WINTER OLYMPICS | SKIING

U.S. skier Hannah Kearney fails to defend title, settles for bronze

 

mkaufman@MiamiHerald.com

Turns out there is snow at the Sochi Winter Olympics, after all. And a picturesque alpine village, too, albeit 80 percent vacant because storefronts are just being completed. Spectators watching on TV probably already know this, but fans and media isolated around the venues along the Black Sea coastline have to drive 50 miles outside Sochi to find the dramatic peaks of the Caucasus Mountains and people in snow boots.

Up here, 3,937 feet above the resort town’s pebbled beaches, sits the Rosa Khutur Extreme Park. This is where you find the skiers who like to take the hard way down. As if it isn’t challenging enough to race down an Olympic-level ski course on the ground with your skis pointed downward, moguls skiers choose to ski down a steep 28 degree slope covered in snow bumps, and then, just for kicks, launch off air bumps and perform two acrobatic jumps.

The names of the jumps alone are clues of their difficulty: the backscratcher, daffy, helicopter, iron cross, kosak, mule kick, and twister. Watching the skiers’ knees, bouncing up and down and swiveling side to side as they carve through the course, it’s a wonder they don’t head to the orthopedic surgeon after every run.

Saturday night, under the lights, all eyes were on 27-year-old American Hannah Kearney. The defending Olympic champion from Norwich, Vt., is one of the most dominant freestyle skiers of all time and was the top qualifier Thursday, earning an automatic berth in the championship.

Kearney broke Canadian hearts in Vancouver on the first day of the 2010 Games, upsetting hometown favorite Jennifer Heil. On Saturday, a pair of Canadian sisters broke Kearney’s heart. Justine Dufour-Lapointe, 19, and her older sister, Chloe, 22, won gold and silver medals, respectively, leaving a devastated Kearney to settle for bronze.

The Dufour-Lapointe’s eldest sister, Maxime, 24, also competed in the event. It was the fifth time in Olympic history that three siblings competed in the same Winter Olympics, and just the third time in an individual event. In 1960, Therese, Anne-Marie and Margeurite LeDuc competed for the French alpine team. In 1976, Argentine brothers Marcos, Martin and Matias Jerman skied cross country. In 1980, Anton, Peter, and Marian Stasny played for the Czech hockey team, and in 1988, the Mexican bobsled team consisted of four brothers, Jorge, Jose, Luis and Roberto Tames.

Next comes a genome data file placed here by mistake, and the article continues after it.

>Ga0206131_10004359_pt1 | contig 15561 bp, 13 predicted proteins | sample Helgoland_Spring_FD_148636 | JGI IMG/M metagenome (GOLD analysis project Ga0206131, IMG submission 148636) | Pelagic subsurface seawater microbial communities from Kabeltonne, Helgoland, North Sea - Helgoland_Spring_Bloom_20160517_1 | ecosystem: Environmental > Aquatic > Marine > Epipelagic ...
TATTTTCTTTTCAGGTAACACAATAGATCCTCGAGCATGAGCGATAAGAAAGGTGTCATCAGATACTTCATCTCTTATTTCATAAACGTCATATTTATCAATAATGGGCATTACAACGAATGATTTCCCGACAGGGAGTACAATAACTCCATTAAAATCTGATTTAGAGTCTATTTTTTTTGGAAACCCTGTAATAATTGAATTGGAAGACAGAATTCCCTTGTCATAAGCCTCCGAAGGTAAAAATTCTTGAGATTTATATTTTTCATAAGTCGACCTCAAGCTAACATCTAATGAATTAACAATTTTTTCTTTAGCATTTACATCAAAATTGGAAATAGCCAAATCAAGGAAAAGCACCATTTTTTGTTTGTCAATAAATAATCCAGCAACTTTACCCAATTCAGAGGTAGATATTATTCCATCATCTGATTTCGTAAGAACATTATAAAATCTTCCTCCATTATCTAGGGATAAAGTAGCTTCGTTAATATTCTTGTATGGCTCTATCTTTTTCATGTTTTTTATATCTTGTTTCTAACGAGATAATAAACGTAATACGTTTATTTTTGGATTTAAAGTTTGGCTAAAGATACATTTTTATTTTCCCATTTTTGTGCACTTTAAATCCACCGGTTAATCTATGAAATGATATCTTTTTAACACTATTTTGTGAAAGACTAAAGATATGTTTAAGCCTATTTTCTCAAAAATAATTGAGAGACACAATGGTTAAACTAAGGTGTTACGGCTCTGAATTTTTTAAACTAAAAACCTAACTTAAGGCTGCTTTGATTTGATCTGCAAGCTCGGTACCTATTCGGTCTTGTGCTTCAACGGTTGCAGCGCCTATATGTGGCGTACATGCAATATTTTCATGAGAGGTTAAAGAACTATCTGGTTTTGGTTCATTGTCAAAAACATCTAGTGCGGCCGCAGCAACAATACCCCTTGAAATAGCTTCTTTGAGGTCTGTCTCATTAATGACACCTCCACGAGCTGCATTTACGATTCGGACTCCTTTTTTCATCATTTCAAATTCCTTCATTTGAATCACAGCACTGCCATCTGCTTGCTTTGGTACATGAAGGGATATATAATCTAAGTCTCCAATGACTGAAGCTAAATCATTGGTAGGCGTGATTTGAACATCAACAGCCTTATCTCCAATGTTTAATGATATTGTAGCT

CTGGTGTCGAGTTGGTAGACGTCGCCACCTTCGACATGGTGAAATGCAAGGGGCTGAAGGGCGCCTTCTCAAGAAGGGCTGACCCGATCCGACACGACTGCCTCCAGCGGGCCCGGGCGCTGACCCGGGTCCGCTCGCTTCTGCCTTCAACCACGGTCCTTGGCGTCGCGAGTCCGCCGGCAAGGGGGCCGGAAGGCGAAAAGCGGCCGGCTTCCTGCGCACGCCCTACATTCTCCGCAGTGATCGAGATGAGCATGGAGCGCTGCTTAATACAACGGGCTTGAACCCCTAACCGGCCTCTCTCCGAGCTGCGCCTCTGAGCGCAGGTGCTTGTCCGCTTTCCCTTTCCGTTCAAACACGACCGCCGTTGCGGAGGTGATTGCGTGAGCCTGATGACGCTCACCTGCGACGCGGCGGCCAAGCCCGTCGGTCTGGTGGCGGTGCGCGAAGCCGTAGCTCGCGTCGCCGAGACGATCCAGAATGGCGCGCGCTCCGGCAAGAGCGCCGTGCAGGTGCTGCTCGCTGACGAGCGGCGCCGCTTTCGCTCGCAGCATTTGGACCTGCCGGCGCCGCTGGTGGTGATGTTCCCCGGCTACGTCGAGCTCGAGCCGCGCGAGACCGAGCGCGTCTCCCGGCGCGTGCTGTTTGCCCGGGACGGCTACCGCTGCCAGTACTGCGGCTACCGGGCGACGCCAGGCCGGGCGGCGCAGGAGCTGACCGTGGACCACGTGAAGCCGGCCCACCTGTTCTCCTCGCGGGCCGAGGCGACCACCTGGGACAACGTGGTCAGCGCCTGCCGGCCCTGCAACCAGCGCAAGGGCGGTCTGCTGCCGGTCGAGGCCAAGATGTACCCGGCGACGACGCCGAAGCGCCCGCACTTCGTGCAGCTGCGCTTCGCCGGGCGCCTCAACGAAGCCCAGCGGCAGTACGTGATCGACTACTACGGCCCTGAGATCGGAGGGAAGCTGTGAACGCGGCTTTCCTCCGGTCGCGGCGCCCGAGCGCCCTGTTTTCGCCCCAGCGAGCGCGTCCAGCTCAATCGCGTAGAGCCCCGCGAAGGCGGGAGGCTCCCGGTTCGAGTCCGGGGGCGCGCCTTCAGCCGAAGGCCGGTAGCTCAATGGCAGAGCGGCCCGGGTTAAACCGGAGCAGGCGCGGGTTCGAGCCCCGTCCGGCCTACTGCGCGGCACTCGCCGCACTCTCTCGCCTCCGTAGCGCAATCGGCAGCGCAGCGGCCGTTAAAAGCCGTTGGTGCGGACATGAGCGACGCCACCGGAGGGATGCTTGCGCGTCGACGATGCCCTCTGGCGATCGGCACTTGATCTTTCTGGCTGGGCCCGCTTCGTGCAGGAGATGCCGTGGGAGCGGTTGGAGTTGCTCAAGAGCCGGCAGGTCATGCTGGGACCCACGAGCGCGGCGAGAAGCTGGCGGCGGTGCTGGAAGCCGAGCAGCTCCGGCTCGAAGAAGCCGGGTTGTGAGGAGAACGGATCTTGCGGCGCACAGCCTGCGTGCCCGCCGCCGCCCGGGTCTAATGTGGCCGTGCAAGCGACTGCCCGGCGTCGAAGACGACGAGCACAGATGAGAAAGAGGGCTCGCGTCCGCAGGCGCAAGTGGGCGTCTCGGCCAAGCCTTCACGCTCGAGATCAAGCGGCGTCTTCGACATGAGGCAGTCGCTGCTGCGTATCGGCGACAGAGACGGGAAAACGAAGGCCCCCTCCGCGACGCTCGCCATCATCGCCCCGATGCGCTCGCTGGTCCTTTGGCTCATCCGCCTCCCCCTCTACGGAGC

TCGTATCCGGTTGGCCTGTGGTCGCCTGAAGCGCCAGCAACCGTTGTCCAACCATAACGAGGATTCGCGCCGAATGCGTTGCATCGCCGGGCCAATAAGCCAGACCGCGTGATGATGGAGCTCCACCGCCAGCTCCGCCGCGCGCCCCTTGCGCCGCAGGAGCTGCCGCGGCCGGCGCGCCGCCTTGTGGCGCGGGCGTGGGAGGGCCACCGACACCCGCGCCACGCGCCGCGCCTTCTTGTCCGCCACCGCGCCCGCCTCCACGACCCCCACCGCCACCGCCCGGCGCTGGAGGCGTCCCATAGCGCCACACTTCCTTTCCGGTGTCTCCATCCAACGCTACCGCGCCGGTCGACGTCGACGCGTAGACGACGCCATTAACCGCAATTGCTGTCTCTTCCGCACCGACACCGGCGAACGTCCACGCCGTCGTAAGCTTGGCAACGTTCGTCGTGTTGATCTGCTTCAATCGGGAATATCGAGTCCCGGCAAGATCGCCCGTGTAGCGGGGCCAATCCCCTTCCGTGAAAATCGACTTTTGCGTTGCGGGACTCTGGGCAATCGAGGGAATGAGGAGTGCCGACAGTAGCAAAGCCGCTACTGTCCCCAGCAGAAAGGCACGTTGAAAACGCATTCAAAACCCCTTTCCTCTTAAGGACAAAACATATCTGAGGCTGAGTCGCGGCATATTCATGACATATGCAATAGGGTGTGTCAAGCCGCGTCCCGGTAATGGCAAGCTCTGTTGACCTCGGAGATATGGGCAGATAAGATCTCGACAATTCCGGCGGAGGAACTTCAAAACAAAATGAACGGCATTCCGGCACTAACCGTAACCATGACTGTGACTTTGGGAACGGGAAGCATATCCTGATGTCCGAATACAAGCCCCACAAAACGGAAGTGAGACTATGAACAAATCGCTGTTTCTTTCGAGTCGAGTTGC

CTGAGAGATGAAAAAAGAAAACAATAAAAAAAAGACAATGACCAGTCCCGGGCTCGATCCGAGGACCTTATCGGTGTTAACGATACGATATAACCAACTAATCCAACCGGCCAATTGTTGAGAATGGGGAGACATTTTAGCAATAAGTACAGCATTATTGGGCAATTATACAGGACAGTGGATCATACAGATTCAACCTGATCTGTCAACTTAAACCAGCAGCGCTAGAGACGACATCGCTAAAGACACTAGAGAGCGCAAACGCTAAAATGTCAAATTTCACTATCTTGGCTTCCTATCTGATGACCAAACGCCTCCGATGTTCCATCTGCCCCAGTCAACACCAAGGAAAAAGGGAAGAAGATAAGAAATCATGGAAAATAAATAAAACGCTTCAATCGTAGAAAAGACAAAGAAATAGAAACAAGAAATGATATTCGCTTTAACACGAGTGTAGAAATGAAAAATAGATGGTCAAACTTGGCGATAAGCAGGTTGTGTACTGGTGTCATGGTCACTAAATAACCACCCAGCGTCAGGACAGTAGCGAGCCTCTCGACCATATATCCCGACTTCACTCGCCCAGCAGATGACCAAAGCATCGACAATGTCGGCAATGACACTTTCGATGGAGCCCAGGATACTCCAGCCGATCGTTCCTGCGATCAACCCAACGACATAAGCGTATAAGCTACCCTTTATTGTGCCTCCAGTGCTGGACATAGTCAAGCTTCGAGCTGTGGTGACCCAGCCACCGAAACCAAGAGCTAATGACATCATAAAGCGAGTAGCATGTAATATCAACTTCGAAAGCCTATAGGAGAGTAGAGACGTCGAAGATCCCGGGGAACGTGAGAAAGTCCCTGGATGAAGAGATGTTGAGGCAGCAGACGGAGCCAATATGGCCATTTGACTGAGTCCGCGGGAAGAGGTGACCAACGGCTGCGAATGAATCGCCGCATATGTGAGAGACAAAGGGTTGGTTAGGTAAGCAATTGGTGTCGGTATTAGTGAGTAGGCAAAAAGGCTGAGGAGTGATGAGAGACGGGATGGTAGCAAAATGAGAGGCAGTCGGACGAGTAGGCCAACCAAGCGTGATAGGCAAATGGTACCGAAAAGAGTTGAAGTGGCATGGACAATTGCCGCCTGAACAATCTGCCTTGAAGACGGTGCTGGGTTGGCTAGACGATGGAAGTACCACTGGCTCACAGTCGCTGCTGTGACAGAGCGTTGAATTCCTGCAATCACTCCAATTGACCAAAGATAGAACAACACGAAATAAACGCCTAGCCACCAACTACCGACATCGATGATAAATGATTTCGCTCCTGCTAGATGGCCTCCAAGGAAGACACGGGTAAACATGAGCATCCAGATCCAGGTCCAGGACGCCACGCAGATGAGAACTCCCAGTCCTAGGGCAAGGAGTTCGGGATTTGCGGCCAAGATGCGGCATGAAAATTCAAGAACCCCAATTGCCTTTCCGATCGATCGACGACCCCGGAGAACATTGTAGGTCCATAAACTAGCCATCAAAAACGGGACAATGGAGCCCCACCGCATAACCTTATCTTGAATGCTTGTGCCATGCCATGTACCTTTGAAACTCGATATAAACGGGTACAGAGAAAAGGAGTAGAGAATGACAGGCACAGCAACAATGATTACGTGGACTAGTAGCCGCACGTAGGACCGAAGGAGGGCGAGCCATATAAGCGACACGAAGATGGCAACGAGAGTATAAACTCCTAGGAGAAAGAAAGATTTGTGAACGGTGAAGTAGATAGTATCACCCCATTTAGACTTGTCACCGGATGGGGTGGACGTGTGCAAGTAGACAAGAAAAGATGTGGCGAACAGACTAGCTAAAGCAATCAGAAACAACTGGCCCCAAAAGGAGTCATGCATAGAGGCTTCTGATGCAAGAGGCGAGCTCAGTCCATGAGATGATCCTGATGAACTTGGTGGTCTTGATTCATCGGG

“It just totally rocks!’’ said Justine Dufour-Lapointe. “It’s just really amazing. I gave everything I had inside. I haven’t eaten since 12 in the morning. I felt the pressure, but I tried to just put that away and I said, `You know what? I’m going to roar and people will see me and remember who the real Justine is.’’

The two sisters held hands on the medal podium.

Kearney lost balance on her final run and scored 21.49. Justine won with a score of 22.44. Chloe scored 21.66. Skiers are judged on their jumps and technical quality of their turns, and they earn points for their time.

Kearney, a no-nonsense Dartmouth student who likes to knit and tend garden, didn’t hide her disappointment during her press conference. She broke down twice, and buried her head – with her trademark braids sticking up from her goggle straps – into her hands.

“I feel like I let myself down,’’ she said. “I wanted that gold medal, and I skied for it, but I made a huge mistake, and you don’t win the Olympics when you make a huge mistake in your run. I am proud to contribute to the medal count for the United States, but right now it feels very disappointing.’’

Kearney skied last, and it wasn’t until her score was posted that she knew she had blown the gold.

“So much adrenaline, I didn’t realize mistake was that bad,’’ she said. “I felt like I got off balance, but I’m strong so I pulled it back together with all my might and I hopefully showed some mental strength by cleaning up the rest of my run. I’ll have to treat this bronze medal as [breaking down in tears] a reward for fighting and not perfection.’’

She composed herself, and continued.

“Right now I’d like very much to ski again. Instead, I will try my absolute best to let it go. That will help my happiness level going forward. You can’t live in the past and this moment is now already over, so I have to look forward to the next thing. Unfortunately, all my training and focus has been on this moment and now that it’s over you have to reevaluate, come up with new goals. It’s tough when you know your Olympic career is over and it did not go as you were imagining.’’

Then, she got philosophical.

“Life does not always go according to plan. There’s usually a reason, and you learn from it. Despite my outpouring of emotion right now – sorry, I’m a girl and I worked really hard these last four years so, whew, this is hard – I’ll start planning the next chapter of my life.’’

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